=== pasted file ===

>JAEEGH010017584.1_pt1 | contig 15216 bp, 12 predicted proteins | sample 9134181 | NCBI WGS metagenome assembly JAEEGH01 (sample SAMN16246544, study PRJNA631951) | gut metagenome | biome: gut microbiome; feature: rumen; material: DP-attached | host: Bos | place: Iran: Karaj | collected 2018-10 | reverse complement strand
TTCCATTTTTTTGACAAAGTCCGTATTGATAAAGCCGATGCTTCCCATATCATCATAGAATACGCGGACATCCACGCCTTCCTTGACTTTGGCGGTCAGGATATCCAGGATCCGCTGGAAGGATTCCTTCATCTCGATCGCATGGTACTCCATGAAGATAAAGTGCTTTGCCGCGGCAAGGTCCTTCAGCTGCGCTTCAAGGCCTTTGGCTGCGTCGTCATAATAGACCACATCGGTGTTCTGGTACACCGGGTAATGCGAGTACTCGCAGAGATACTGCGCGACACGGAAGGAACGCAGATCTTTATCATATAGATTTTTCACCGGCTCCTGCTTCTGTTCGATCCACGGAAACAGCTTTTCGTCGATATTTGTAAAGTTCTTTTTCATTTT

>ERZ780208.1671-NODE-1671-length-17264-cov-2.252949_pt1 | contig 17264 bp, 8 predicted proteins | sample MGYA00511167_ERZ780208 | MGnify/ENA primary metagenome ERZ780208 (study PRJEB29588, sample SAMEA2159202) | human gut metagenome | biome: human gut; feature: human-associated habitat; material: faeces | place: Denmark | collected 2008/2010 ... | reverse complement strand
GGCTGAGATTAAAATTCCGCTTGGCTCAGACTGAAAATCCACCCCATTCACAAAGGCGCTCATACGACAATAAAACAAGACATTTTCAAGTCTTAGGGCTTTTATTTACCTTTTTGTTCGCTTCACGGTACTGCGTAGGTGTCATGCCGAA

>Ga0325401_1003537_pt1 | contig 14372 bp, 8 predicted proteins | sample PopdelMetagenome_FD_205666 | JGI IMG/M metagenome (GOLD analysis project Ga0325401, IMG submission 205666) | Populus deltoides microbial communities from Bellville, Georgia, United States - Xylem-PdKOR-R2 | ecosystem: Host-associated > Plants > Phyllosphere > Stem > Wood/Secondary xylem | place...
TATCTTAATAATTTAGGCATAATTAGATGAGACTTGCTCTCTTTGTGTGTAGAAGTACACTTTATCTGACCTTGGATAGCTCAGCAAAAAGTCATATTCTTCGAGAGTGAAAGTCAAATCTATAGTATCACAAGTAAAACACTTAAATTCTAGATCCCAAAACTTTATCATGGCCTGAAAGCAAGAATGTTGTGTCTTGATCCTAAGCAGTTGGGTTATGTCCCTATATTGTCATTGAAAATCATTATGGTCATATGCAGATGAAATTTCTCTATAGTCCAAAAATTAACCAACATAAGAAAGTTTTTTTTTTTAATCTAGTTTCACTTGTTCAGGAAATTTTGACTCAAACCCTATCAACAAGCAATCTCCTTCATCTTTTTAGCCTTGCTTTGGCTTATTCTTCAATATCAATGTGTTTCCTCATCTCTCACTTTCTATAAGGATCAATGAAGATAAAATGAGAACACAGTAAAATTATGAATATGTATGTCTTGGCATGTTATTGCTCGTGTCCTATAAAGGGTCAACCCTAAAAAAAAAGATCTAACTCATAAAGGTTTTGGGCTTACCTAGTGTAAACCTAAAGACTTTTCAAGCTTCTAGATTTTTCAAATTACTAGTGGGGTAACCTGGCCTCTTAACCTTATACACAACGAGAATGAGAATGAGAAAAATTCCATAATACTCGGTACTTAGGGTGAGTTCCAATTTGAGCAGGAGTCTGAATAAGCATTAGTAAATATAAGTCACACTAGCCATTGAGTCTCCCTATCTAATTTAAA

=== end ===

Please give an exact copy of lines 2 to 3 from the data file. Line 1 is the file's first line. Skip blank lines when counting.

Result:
TTCCATTTTTTTGACAAAGTCCGTATTGATAAAGCCGATGCTTCCCATATCATCATAGAATACGCGGACATCCACGCCTTCCTTGACTTTGGCGGTCAGGATATCCAGGATCCGCTGGAAGGATTCCTTCATCTCGATCGCATGGTACTCCATGAAGATAAAGTGCTTTGCCGCGGCAAGGTCCTTCAGCTGCGCTTCAAGGCCTTTGGCTGCGTCGTCATAATAGACCACATCGGTGTTCTGGTACACCGGGTAATGCGAGTACTCGCAGAGATACTGCGCGACACGGAAGGAACGCAGATCTTTATCATATAGATTTTTCACCGGCTCCTGCTTCTGTTCGATCCACGGAAACAGCTTTTCGTCGATATTTGTAAAGTTCTTTTTCATTTT

>ERZ780208.1671-NODE-1671-length-17264-cov-2.252949_pt1 | contig 17264 bp, 8 predicted proteins | sample MGYA00511167_ERZ780208 | MGnify/ENA primary metagenome ERZ780208 (study PRJEB29588, sample SAMEA2159202) | human gut metagenome | biome: human gut; feature: human-associated habitat; material: faeces | place: Denmark | collected 2008/2010 ... | reverse complement strand